by jcm on Dec 1, 2010 6:51 pm • linkreport

Transit cut: parallel bus routes separated by a single block should be consolidated.

by LouDC on Dec 1, 2010 8:35 pm • linkreport

@jcm I've seen you assert this a bunch of times, and you've never once backed it up with any actual facts. Will things be different this time?

I guess you missed this entire discussion ... Here are the actual facts ... written by someone who didn't believe me either ... until he started looking into the numbers:

by Lance on Dec 1, 2010 9:44 pm • linkreport

Without delving into financial data, I'm not sure if this would result in any substantial savings or if it'd be rather trivial... but I often question the need for weekly street cleaning during the warmer months. There are many neighborhoods (such as my own, near Logan Circle), where I'd wager they could get by just fine with monthly street cleaning. I'd never even known a city to do weekly street cleaning up until I moved into DC... my homes back in PA and NJ were all monthly at best; some areas only 2-3 times per year.

As for the options listed in the article...

I'll stay mum on the IPMA specifically, but I will say that my experience writing to DDOT as a citizen has not yet -- after several attempts -- resulted in anyone actually responding back from any division. While I've often been impressed by their senior management at various presentations, my other dealings with staff-level engineers have often left me less than enthused.

One thing that might be relevant to the more "conventional" transportation engineering style is to consider the path to licensure. From my own experience and speaking with other engineers and other states' boards, the DC Board of Professional Engineers appears to only consider design experience (drawing in CAD & referencing standards) as the sole qualifier as experience toward licensure; there appears to be little regard for operations or planning experience.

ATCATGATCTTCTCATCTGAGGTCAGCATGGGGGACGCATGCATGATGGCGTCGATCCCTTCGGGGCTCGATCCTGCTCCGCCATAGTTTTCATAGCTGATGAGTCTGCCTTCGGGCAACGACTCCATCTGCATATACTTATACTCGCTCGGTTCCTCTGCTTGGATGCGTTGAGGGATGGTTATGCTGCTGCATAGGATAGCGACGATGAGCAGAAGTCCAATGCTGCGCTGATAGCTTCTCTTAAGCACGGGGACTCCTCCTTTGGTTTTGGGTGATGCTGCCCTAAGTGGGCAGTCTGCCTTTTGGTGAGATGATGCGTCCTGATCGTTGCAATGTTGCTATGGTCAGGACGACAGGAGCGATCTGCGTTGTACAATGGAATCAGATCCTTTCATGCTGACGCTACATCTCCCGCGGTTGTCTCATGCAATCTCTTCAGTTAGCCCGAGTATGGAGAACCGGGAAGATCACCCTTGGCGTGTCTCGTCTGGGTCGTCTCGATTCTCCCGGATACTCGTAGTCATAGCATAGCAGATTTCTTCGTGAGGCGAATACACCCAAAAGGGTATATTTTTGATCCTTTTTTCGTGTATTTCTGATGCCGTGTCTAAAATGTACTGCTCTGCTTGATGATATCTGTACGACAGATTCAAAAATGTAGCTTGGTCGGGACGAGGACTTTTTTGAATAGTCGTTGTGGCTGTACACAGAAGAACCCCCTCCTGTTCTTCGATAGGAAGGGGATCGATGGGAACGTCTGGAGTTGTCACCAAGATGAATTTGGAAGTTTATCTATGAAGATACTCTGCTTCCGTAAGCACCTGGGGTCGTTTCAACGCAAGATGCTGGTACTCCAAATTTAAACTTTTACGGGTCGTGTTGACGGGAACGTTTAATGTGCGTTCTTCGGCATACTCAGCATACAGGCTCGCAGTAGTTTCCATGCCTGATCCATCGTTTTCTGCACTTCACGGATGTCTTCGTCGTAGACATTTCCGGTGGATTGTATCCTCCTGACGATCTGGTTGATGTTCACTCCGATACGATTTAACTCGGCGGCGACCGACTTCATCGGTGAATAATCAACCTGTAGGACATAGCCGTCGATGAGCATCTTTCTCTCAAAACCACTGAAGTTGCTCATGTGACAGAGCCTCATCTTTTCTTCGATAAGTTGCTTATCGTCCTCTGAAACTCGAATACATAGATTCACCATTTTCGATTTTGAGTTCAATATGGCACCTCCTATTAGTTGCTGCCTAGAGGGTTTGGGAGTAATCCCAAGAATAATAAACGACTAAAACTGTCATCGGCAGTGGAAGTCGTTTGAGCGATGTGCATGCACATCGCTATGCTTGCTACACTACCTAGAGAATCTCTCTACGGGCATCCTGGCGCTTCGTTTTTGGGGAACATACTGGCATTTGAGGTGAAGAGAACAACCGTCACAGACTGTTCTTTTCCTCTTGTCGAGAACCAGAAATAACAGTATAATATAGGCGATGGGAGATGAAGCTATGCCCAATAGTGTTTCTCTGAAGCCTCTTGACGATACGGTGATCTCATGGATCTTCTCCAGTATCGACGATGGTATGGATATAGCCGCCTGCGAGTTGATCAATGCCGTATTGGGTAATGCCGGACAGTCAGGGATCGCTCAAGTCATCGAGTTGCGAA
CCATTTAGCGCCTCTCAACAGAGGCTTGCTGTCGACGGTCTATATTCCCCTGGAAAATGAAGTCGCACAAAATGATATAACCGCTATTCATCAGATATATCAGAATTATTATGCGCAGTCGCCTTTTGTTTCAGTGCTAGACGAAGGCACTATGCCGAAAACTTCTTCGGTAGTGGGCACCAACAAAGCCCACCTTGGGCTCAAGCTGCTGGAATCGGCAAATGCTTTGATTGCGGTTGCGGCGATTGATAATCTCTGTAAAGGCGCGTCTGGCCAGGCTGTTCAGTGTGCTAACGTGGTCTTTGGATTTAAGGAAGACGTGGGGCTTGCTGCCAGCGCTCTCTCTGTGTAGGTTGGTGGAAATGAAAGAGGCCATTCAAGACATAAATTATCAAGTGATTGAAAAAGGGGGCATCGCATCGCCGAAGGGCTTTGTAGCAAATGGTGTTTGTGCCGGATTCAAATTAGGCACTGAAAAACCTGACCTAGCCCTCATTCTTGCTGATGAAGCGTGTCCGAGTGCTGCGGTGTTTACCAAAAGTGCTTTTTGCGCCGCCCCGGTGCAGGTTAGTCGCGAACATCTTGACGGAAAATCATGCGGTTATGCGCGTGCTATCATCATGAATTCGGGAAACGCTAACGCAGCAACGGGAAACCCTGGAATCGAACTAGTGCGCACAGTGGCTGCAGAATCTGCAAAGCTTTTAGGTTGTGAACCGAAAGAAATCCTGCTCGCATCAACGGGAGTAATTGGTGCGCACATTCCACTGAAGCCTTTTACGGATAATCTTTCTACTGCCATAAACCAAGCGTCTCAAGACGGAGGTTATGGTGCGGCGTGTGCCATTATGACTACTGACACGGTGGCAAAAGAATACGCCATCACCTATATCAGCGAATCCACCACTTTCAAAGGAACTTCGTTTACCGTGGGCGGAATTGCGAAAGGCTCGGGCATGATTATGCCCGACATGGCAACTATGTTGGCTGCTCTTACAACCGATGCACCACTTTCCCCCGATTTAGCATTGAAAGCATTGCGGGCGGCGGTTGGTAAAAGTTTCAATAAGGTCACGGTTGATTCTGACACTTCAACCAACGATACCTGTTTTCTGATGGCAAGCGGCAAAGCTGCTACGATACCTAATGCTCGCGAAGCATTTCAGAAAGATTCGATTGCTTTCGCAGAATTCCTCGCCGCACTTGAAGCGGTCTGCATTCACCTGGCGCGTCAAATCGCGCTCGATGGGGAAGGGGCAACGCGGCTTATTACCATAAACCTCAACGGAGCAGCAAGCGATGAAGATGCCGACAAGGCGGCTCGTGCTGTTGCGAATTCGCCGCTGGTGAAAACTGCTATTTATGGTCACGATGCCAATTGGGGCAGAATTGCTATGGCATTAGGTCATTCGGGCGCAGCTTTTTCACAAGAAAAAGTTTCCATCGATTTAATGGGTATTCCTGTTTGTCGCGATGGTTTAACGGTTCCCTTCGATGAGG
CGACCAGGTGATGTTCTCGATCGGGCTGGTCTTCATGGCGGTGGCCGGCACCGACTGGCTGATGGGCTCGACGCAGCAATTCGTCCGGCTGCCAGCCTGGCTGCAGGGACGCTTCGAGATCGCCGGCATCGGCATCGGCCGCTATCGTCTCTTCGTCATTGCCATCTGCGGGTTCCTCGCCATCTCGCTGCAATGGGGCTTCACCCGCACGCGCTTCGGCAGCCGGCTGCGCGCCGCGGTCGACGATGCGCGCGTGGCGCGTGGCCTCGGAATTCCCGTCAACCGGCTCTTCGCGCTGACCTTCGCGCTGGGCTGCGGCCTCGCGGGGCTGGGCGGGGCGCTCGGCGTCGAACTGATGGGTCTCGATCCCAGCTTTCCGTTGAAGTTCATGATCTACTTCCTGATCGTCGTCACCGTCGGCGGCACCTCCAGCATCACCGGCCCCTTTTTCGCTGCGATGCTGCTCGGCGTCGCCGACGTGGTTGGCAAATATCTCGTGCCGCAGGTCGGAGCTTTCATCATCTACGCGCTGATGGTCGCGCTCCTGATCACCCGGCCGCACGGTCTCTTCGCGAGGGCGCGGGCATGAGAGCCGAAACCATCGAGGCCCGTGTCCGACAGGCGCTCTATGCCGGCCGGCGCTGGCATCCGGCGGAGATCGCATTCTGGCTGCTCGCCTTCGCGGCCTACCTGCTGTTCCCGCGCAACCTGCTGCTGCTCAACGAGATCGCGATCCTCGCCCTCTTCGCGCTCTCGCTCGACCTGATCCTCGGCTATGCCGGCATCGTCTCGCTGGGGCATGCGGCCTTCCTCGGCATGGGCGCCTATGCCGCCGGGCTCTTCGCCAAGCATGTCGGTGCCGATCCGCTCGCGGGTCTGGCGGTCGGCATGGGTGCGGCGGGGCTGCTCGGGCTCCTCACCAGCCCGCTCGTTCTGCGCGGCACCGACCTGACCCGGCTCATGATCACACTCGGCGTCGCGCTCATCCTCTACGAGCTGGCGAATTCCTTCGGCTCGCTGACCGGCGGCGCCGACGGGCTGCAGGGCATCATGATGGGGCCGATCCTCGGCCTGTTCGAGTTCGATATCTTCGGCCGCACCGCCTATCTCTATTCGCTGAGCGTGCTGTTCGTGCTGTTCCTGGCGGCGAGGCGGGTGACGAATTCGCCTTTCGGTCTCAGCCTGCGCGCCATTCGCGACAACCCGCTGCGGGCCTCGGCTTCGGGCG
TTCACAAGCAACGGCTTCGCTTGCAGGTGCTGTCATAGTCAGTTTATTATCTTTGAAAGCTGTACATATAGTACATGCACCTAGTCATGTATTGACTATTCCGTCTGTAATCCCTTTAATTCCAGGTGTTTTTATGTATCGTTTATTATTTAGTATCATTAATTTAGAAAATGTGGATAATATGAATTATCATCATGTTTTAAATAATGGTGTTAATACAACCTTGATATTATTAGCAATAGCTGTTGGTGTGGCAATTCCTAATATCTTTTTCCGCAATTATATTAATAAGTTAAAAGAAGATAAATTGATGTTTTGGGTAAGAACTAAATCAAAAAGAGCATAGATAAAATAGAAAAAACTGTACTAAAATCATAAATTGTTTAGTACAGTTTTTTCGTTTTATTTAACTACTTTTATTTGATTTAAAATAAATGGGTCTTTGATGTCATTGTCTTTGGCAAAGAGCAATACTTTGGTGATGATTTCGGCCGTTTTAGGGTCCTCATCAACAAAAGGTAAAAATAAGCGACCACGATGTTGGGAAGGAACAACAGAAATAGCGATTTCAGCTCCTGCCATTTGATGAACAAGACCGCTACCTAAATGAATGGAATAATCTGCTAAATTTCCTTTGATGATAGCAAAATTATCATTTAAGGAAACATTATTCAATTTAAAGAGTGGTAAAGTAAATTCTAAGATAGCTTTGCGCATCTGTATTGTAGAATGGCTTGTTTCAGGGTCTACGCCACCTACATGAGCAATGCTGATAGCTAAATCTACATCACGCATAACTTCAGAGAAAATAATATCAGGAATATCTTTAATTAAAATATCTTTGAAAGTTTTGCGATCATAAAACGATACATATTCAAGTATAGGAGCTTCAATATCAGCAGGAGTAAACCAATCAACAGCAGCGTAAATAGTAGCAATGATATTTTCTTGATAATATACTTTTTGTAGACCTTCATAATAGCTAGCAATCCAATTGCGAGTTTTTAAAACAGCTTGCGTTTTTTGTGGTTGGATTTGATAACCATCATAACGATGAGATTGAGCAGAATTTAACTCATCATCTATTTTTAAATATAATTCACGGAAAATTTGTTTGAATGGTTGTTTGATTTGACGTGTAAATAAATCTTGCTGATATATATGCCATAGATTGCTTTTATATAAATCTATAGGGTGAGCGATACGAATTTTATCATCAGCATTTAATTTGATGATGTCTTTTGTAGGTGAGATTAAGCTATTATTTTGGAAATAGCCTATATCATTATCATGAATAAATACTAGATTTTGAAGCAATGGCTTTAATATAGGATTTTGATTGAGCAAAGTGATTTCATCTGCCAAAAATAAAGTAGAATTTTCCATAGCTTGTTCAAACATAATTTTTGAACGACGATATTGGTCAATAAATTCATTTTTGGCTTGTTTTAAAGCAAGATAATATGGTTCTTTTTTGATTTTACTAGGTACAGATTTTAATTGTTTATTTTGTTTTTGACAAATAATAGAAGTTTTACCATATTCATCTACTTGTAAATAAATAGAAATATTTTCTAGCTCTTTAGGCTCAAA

As for parking, I'd sooner increase on-street costs before setting sights on paid off-street garages. That said, per my current understanding, I'm not a particular fan of increasing the off-street parking tax when on-street parking is still so comparatively cheap. No need to send even more people circling around the block.

And I'm undecided on the free parking tax loophole... my more free-market small-government tendancies lean toward not taxing it & letting the employer decide if it's justified to pay to maintain it without generating revenue on it ... but my urbanist tendancies are all for greater incentive to use alternate modes. Tough call... it's not easy being a right-wing urbanist :P

by Bossi on Dec 1, 2010 10:11 pm • linkreport

@Lance: Yeah, fabulous "proof". Amazingly, when one arbitrarily decides that the largest costs don't actually count, the numbers reflect that.

Next up Lance offers proof green is red by deciding light wavelengths don't apply to the discussion.

by John on Dec 2, 2010 1:43 am • linkreport

Speaking with a Donald Shoup-esque viewpoint (and similar to Bossi), it makes zero sense to increase costs to off-street parking/garage owners when those facilities are generally underutilized (DCUSA, anyone?). Adjust on-street parking rates to better reflect the market *FIRST*.